Childhood trauma increases social functioning deficits in first-episode psychosis (FEP) and is negatively associated with higher-order social cognitive processes such as emotion recognition (ER). We investigated the relationship between childhood trauma severity and ER capacity, and explored sex as a potential factor given sex differences in childhood trauma exposure.
Eighty-three FEP participants (52 males, 31 females) and 69 nonclinical controls (49 males, 20 females) completed the CogState Research Battery. FEP participants completed the Childhood Trauma Questionnaire. A sex × group (FEP, controls) ANOVA examined ER differences and was followed by two-way ANCOVAs investigating sex and childhood trauma severity (none, low, moderate, and severe) on ER and global cognition in FEP.
FEP participants had significantly lower ER scores than controls (p = .035). No significant sex × group interaction emerged for ER F(3, 147) = .496, p = .438 [95% CI = -1.20-0.57], partial η2 = .003. When controlling for age at psychosis onset, a significant interaction emerged in FEP between sex and childhood trauma severity F(3, 71) = 3.173, p = .029, partial η2 = .118. Males (n = 9) with severe trauma showed ER deficits compared to females (n = 8) (p = .011 [95% CI = -2.90 to -0.39]). No significant interaction was observed for global cognition F(3, 69) = 2.410, p = .074, partial η2 = .095.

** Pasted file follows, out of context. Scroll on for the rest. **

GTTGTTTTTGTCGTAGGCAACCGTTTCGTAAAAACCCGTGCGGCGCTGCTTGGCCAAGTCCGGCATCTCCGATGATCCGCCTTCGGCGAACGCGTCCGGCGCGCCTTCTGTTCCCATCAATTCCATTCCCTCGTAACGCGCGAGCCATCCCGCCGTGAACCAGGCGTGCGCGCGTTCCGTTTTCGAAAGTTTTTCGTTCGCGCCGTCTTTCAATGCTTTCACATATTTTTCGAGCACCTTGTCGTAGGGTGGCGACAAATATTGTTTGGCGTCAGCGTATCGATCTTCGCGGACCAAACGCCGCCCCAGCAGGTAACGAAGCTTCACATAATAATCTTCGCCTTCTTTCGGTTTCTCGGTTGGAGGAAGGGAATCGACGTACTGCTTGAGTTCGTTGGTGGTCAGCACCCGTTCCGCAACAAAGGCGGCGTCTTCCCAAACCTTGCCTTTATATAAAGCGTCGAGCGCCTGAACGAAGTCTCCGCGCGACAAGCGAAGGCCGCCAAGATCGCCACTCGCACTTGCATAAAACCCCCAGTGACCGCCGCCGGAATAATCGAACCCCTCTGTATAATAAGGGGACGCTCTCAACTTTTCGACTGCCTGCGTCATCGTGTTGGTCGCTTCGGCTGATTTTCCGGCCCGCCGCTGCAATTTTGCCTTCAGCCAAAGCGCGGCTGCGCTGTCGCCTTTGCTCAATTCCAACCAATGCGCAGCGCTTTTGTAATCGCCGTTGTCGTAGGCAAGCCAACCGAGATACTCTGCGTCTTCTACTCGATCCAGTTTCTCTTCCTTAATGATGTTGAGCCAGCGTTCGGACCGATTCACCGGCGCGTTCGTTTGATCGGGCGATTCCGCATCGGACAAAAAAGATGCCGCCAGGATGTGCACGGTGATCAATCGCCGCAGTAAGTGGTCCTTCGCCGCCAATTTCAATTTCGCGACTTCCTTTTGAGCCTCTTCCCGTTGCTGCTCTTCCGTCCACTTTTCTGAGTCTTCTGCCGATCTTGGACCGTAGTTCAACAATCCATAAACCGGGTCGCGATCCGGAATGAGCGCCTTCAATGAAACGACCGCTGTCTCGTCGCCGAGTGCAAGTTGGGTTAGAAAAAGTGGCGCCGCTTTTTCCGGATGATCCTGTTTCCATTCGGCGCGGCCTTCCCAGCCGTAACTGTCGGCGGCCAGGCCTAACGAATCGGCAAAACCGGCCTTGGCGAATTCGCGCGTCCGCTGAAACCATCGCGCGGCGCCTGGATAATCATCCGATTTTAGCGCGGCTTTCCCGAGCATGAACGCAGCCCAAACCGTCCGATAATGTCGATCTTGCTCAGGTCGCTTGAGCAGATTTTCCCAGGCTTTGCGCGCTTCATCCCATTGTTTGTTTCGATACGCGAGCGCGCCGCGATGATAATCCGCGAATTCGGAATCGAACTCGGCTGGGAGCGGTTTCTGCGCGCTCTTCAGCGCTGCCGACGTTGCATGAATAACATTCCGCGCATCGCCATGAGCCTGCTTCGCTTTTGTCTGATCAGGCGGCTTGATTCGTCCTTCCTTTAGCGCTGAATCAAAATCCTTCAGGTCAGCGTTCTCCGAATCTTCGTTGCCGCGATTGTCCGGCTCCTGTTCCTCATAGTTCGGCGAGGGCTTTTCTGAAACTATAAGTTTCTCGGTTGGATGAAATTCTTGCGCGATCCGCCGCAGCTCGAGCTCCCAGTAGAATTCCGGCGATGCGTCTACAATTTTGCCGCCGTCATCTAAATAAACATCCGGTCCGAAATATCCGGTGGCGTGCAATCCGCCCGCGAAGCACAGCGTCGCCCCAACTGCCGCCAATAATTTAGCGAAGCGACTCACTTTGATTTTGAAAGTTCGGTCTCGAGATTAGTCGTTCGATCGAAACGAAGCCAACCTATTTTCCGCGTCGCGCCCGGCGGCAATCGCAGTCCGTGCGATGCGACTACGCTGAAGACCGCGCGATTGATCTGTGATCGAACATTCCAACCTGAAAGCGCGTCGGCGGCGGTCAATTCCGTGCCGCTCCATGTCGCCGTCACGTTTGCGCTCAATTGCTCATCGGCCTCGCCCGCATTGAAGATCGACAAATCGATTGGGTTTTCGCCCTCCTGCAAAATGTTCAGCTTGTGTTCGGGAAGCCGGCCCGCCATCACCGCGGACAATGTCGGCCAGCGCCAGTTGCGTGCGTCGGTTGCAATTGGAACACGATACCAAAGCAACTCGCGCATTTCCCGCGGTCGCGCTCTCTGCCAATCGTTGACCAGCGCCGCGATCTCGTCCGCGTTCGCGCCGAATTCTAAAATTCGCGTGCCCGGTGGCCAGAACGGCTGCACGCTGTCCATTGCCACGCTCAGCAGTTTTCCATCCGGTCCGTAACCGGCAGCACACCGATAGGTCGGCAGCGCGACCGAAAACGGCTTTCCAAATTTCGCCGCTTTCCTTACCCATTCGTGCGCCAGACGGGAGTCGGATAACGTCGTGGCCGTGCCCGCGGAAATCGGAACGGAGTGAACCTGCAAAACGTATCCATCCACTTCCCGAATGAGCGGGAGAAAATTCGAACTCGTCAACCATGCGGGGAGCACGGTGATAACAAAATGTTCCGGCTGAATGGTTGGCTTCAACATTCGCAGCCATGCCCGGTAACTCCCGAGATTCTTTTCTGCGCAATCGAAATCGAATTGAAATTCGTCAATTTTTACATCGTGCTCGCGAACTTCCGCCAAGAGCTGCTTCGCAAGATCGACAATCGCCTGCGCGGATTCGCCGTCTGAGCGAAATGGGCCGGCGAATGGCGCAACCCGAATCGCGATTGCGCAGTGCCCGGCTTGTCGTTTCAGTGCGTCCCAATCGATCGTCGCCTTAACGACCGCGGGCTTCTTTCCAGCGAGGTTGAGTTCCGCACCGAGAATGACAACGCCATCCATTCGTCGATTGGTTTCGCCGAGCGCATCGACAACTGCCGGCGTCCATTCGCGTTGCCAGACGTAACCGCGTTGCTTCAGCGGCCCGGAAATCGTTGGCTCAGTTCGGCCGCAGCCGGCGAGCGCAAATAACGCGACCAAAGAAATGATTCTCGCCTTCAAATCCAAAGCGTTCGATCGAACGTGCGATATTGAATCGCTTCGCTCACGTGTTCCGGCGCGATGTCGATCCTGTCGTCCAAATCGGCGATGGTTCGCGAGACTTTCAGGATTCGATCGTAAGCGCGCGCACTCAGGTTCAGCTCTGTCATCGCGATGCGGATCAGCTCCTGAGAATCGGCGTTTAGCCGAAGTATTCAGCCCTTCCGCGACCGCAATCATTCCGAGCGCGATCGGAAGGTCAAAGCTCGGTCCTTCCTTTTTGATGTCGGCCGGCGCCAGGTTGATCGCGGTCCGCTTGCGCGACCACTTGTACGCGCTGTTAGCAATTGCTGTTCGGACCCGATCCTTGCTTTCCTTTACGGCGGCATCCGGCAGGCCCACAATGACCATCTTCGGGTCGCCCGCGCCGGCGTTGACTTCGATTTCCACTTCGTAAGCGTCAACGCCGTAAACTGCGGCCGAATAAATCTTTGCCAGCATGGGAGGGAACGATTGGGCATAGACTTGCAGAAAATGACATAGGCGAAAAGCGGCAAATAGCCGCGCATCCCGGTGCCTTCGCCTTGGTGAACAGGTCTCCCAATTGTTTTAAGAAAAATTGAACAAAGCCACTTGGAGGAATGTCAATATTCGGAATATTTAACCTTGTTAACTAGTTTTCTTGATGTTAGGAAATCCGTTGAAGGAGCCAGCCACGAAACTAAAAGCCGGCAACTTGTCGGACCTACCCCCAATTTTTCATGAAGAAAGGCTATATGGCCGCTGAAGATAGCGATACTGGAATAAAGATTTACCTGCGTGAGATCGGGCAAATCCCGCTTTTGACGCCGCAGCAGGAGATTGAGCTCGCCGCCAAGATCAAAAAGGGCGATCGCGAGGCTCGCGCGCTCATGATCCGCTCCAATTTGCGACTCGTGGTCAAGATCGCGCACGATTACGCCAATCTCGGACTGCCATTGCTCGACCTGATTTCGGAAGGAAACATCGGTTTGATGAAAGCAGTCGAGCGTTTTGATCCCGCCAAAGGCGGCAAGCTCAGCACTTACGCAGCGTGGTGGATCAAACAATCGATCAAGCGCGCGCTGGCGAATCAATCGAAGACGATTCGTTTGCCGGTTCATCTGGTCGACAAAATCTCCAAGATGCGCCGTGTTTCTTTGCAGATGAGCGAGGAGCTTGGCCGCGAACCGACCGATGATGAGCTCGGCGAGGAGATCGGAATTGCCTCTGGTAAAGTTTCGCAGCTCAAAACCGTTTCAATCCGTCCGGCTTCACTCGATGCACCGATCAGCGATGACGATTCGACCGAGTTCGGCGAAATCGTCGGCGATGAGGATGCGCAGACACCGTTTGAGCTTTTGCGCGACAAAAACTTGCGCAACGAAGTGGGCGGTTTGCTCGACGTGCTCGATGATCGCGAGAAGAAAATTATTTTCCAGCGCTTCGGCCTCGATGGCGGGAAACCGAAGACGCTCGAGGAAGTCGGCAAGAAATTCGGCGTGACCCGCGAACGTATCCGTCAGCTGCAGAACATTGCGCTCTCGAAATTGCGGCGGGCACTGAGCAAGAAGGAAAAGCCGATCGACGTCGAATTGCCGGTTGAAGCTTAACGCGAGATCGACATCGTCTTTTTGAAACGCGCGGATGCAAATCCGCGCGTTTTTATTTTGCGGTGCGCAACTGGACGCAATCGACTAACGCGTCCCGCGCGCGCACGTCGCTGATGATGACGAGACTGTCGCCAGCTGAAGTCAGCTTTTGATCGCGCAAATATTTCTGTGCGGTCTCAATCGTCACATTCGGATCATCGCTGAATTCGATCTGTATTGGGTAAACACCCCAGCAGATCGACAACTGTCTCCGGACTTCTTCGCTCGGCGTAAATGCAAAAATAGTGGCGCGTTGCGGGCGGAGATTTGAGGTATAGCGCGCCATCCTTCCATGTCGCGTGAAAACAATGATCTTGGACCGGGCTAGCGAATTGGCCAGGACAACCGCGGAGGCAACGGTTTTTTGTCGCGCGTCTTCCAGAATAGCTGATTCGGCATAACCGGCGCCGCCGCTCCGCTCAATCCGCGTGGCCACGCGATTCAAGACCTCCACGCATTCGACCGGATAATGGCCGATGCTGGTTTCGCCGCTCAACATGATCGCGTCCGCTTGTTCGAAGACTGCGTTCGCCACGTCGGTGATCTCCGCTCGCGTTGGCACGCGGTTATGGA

These preliminary findings provide support for longitudinal investigations examining whether trauma severity differentially impacts ER in males and females with FEP.